Inspired by 1 Kings 19:1-18
With today’s Elijah story, we now enter into the time of the prophets. And we will stay with them until the last Sunday of Advent when we will begin our journey through the Gospel of John. The prophets are an interesting group of guys, to put it lightly! They love God and they love their people, they just happen to love them like a cantankerous old uncle that’s lost all their social skills! I’ve always wanted to use the word cantankerous in a sermon! I can check that off now. For those of you who have spent any amount of time with the prophets, especially here every Fall, tell me that isn’t an accurate description of these characters! These guys were not pastors. They just weren’t pastor material. And that’s not an insult. I admire them for their honesty and even their lack of social skills!
Their love was harsh, rough around the edges, even off-putting. And yes, there’s a place for that for pastors too but pastors also have to know how to love their people gently. And that’s a skill that prophets didn’t have worry about much. And again, I’m kinda jealous! How refreshing it must have been to say what’s on your mind and not have to worry about what people thought or what feelings you might hurt or if you might get fired! Refreshing yes, but it was also stressful, anxiety producing, depression inducing work, as we see in todays reading. And speaking of stress, there was a lot of stress among God’s people at this time in the biblical narrative. After King Solomon died, the kingdom split in two, a northern kingdom, called Israel, and a southern kingdom, known as Judah. And both were filled with political and spiritual strife.
Each had their own king and most of them were not very good ones. That coupled with a people that were still waffling in their commitment to God, amid surrounding nations that were just waiting for an opportunity to pounce on them, and they had a recipe for disaster. This is where the prophets come in. They were there to try and get these two kingdoms back on the straight and narrow. They were there to warn them of the consequences of their bad behavior. We think of prophets and we often think of fortune-telling prophecies but that kind of work was only about one percent of their job. Most of their work, was speaking truth to power, and reminding them of God’s promises, as well as the promises that they’d made to God. Needless to say, they didn’t have many friends.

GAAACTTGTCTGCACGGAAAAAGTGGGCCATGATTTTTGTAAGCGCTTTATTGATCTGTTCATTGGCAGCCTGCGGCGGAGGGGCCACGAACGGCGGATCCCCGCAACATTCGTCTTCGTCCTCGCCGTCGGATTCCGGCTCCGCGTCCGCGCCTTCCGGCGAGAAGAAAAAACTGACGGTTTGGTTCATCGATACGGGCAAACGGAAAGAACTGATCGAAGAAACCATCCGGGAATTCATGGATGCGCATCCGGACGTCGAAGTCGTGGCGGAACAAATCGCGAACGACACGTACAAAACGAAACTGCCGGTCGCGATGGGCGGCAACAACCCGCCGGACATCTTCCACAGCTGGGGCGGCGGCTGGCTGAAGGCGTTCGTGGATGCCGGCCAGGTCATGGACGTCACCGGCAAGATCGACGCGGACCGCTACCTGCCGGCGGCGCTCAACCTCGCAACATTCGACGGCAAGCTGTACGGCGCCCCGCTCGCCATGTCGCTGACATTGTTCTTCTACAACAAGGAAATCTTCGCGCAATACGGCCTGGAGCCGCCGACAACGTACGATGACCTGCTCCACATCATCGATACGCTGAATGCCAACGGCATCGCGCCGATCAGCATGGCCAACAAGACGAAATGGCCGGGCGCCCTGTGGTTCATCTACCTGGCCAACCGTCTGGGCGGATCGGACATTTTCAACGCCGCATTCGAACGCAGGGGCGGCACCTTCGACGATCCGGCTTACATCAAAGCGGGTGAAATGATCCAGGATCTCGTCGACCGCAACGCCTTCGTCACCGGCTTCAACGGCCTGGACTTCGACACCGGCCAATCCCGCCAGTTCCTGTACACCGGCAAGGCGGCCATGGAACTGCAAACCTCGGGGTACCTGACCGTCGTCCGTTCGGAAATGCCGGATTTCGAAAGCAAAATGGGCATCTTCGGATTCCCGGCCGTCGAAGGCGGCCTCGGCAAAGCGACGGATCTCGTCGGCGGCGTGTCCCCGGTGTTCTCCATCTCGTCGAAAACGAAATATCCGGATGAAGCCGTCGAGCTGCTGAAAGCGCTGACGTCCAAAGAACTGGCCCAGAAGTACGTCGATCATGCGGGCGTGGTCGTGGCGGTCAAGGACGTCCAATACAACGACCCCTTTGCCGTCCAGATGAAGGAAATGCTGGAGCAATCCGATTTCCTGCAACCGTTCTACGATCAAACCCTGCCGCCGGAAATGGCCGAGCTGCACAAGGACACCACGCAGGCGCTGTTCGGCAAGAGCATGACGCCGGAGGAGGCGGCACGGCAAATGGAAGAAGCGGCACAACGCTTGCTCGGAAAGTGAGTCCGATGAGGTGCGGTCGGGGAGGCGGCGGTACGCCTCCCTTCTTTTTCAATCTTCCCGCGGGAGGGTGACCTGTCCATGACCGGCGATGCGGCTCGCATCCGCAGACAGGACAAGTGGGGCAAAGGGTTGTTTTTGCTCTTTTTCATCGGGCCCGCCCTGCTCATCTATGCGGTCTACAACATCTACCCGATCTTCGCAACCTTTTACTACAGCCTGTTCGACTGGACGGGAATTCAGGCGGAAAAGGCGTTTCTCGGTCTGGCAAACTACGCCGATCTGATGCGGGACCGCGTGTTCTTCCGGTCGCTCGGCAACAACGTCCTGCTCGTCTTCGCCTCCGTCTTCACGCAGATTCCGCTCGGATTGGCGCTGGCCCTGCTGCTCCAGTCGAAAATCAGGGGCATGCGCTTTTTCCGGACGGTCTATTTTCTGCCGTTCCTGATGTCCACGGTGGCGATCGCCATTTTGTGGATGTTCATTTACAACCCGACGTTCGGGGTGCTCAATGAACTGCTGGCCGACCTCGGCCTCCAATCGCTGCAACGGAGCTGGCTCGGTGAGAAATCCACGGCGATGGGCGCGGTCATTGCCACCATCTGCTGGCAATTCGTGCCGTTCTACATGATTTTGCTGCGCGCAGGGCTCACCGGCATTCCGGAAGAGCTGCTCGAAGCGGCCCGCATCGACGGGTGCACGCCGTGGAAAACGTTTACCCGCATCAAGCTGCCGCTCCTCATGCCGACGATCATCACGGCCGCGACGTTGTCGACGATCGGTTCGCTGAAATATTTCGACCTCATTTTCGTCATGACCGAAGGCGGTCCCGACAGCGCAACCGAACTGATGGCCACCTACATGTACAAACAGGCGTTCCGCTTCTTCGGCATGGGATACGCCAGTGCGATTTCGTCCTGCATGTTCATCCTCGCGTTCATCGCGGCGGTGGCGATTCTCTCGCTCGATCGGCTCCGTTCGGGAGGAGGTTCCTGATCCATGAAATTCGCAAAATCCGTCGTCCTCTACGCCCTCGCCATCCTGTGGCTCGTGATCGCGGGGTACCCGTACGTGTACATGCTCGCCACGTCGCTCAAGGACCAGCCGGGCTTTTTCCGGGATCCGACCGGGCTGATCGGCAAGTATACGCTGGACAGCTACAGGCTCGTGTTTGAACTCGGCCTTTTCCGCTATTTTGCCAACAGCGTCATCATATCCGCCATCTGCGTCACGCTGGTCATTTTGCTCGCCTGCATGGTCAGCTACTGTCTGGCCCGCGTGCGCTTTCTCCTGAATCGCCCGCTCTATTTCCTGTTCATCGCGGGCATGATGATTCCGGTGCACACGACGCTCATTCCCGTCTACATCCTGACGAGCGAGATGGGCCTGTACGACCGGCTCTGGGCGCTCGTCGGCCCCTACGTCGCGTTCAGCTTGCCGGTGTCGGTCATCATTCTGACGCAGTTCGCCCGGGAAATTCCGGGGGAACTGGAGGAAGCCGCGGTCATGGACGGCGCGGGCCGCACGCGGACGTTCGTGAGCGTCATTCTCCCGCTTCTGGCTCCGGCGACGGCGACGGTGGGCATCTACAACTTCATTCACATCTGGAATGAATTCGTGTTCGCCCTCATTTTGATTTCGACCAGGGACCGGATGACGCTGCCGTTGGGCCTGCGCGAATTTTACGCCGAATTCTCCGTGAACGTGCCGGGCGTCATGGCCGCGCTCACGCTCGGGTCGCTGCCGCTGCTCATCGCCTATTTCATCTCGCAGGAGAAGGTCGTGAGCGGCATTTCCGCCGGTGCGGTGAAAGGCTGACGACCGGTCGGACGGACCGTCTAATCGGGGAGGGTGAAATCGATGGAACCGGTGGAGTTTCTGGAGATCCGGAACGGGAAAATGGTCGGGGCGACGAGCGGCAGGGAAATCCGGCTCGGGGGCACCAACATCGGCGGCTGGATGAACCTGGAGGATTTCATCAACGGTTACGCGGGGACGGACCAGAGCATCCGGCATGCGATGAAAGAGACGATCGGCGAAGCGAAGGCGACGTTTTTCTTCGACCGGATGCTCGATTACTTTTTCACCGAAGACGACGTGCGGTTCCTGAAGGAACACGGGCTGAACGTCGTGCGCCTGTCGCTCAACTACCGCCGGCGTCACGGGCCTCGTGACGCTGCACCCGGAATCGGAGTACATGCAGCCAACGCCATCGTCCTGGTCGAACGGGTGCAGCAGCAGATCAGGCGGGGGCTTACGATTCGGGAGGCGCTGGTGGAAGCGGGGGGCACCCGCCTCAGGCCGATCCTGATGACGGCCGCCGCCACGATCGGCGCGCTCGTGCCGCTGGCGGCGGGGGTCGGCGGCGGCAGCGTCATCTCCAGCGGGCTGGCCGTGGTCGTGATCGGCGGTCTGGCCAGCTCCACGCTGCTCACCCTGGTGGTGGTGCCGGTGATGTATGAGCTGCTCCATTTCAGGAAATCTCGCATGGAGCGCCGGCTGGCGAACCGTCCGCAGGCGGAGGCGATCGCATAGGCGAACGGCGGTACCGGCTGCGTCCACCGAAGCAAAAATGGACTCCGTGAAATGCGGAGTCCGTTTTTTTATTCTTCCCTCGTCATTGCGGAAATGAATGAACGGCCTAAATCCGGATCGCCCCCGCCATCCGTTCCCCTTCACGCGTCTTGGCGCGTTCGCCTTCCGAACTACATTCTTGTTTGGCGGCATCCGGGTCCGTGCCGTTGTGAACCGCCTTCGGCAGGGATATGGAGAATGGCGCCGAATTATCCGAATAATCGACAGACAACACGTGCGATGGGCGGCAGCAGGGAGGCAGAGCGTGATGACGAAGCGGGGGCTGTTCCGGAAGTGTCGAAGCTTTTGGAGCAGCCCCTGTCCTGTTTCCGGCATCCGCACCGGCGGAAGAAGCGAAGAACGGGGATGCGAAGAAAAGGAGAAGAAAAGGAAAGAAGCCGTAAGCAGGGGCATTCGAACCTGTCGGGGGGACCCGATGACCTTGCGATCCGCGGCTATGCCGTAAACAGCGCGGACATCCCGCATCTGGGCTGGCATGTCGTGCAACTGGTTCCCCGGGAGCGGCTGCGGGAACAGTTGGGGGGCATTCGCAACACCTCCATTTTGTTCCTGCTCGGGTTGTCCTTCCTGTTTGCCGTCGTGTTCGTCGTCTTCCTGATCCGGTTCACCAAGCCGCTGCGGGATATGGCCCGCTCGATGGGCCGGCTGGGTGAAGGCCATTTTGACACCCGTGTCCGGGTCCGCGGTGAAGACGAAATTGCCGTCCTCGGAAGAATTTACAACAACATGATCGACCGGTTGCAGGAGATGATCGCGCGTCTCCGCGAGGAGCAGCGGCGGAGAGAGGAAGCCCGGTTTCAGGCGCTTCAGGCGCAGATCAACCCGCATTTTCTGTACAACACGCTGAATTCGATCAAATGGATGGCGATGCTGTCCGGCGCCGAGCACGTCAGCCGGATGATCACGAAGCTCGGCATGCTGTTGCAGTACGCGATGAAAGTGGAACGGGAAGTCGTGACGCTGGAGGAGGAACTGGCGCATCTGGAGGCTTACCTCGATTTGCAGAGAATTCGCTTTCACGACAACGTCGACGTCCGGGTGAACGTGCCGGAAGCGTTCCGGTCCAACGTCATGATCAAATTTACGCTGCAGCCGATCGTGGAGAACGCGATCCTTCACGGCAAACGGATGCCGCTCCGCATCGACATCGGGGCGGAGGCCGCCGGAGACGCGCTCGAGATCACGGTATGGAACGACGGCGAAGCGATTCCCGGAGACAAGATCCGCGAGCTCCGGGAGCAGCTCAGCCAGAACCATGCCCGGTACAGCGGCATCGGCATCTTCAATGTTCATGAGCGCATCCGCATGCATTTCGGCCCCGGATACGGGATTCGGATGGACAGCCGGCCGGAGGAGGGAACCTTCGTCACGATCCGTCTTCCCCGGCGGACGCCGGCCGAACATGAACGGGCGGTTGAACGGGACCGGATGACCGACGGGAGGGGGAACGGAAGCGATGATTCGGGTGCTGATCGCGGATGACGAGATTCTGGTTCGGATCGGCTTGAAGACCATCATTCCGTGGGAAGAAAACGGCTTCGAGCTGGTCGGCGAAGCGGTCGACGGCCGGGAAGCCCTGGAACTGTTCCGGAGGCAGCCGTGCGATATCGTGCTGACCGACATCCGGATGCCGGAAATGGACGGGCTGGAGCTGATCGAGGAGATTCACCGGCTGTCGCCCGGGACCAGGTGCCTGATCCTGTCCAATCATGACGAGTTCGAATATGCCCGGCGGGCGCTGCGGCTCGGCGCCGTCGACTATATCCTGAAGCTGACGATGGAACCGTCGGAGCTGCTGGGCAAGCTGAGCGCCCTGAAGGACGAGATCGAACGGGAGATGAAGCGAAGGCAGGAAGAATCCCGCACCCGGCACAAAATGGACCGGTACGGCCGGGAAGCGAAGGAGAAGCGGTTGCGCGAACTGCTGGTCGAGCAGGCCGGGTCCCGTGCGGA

These prophets were mighty characters, each a force to be reckoned with, but they were not perfect by any means. They were human, and sometimes they overstepped. And that is where Elijah finds himself in today’s story. You see, right before this story, Elijah had a big throw down with Jezebel’s prophets, she was the queen of Israel but of course, of another religion with her own prophets. Now, that might not sound like a big deal to us. I’m guessing most of you are pretty accepting of other religions. I mean, I don’t mind telling people that I love Jesus and why, but if they don’t agree they don’t agree. Whatever brings them happiness and makes them a better human being is fine with me. But in Elijah’s day, that kind of thinking just didn’t fly. There was no room for religious tolerance!
It’s at that point that a voice tells him to get up and eat. Elijah opens his eyes and sees food before him. So, he gets up and eats and then goes back to sleep. Again, the voice tells him to get up and eat because his journey ahead will be difficult. Oddly enough, Elijah doesn’t question this but a moment ago he wanted to die, there was no journey ahead for him in his mind. But he gets up and eats anyway. Forty days and forty nights go by, where have you heard that before? Again, not a coincidence! Elijah than finds a cave on Mount Horeb and spends the night there. Let’s pause here a moment and process what’s going on here so far. Elijah runs for the hills, afraid for his life, ends up in the wilderness like his ancestors before him, is at the lowest of lows, and what does God do? Feeds him. God feeds him.
As bad as the wilderness may be, it’s also a place of nourishment. And isn’t that always the way with God. Looking for every opportunity to flip the script! To enter the scene with small mercies when you least expect it. Because I’m sure Elijah wasn’t just running from Jezebel but also from God too. Remember, God didn’t ask him to kill all those prophets. But not only is God merciful, God isn’t going to give our own bad behavior the power to get in God’s way. God’s will will be done one way or another. Even in spite of us.